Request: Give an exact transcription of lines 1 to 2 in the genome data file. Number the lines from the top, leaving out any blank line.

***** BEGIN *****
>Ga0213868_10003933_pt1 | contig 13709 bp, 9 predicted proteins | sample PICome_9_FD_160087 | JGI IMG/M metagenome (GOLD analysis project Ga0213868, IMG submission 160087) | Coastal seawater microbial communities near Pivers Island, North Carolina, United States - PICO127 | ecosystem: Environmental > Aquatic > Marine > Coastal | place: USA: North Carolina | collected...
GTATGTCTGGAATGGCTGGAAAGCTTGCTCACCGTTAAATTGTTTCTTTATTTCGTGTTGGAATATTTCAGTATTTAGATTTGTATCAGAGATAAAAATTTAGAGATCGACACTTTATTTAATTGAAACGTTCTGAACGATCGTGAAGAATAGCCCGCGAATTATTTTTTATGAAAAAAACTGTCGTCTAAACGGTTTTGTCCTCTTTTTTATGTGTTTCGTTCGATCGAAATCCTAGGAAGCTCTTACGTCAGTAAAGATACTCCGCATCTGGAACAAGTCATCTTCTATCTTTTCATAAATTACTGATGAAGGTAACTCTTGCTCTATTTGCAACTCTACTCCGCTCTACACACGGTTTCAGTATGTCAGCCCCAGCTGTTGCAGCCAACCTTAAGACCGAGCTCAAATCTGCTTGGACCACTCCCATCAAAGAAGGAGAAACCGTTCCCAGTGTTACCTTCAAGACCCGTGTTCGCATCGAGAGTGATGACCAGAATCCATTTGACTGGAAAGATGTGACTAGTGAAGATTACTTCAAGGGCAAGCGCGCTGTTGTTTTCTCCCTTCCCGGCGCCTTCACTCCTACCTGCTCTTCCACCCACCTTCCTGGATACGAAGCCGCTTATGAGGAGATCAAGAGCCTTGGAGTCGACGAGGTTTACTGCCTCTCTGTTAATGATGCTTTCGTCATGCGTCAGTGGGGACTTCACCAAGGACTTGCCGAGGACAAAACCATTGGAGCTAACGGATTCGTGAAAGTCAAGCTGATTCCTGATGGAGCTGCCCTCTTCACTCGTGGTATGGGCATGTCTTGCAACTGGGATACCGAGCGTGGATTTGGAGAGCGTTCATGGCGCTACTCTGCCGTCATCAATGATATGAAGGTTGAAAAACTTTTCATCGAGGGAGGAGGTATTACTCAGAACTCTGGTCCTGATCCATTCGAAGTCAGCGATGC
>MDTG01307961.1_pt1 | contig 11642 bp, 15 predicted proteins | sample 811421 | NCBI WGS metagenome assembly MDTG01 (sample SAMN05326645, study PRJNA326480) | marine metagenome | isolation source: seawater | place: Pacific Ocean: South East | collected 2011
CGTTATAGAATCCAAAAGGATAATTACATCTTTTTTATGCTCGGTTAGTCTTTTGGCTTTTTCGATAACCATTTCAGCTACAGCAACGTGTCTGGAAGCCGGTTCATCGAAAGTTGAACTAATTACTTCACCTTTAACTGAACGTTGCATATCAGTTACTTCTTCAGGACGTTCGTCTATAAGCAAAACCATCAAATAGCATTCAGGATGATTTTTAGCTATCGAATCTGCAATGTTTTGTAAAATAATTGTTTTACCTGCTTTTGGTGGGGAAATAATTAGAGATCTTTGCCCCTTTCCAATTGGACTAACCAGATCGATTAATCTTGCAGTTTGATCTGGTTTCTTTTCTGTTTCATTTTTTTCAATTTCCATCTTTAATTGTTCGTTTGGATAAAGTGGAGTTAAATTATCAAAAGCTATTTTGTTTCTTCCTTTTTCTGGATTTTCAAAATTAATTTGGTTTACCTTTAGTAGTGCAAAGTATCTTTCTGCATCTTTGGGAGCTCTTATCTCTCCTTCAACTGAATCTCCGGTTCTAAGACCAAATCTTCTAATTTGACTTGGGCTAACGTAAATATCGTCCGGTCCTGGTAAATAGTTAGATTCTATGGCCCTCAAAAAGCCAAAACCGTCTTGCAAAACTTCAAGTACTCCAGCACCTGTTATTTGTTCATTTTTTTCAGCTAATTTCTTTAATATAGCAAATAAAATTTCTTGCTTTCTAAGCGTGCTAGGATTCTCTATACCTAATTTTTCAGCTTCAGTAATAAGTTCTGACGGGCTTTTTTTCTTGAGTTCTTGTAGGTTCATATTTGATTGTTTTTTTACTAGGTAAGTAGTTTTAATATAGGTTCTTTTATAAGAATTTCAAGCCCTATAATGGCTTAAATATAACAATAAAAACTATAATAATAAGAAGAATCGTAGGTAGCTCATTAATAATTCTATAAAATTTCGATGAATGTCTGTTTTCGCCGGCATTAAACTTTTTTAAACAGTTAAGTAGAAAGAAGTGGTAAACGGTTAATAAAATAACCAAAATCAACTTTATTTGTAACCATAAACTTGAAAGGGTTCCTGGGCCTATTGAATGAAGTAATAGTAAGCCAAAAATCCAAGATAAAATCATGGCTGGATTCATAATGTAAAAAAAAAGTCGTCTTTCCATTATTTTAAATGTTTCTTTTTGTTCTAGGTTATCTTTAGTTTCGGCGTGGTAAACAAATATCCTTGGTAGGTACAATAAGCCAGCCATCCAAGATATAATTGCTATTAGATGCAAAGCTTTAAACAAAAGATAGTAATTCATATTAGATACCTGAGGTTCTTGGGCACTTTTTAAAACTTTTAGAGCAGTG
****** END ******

>Ga0213868_10003933_pt1 | contig 13709 bp, 9 predicted proteins | sample PICome_9_FD_160087 | JGI IMG/M metagenome (GOLD analysis project Ga0213868, IMG submission 160087) | Coastal seawater microbial communities near Pivers Island, North Carolina, United States - PICO127 | ecosystem: Environmental > Aquatic > Marine > Coastal | place: USA: North Carolina | collected...
GTATGTCTGGAATGGCTGGAAAGCTTGCTCACCGTTAAATTGTTTCTTTATTTCGTGTTGGAATATTTCAGTATTTAGATTTGTATCAGAGATAAAAATTTAGAGATCGACACTTTATTTAATTGAAACGTTCTGAACGATCGTGAAGAATAGCCCGCGAATTATTTTTTATGAAAAAAACTGTCGTCTAAACGGTTTTGTCCTCTTTTTTATGTGTTTCGTTCGATCGAAATCCTAGGAAGCTCTTACGTCAGTAAAGATACTCCGCATCTGGAACAAGTCATCTTCTATCTTTTCATAAATTACTGATGAAGGTAACTCTTGCTCTATTTGCAACTCTACTCCGCTCTACACACGGTTTCAGTATGTCAGCCCCAGCTGTTGCAGCCAACCTTAAGACCGAGCTCAAATCTGCTTGGACCACTCCCATCAAAGAAGGAGAAACCGTTCCCAGTGTTACCTTCAAGACCCGTGTTCGCATCGAGAGTGATGACCAGAATCCATTTGACTGGAAAGATGTGACTAGTGAAGATTACTTCAAGGGCAAGCGCGCTGTTGTTTTCTCCCTTCCCGGCGCCTTCACTCCTACCTGCTCTTCCACCCACCTTCCTGGATACGAAGCCGCTTATGAGGAGATCAAGAGCCTTGGAGTCGACGAGGTTTACTGCCTCTCTGTTAATGATGCTTTCGTCATGCGTCAGTGGGGACTTCACCAAGGACTTGCCGAGGACAAAACCATTGGAGCTAACGGATTCGTGAAAGTCAAGCTGATTCCTGATGGAGCTGCCCTCTTCACTCGTGGTATGGGCATGTCTTGCAACTGGGATACCGAGCGTGGATTTGGAGAGCGTTCATGGCGCTACTCTGCCGTCATCAATGATATGAAGGTTGAAAAACTTTTCATCGAGGGAGGAGGTATTACTCAGAACTCTGGTCCTGATCCATTCGAAGTCAGCGATGC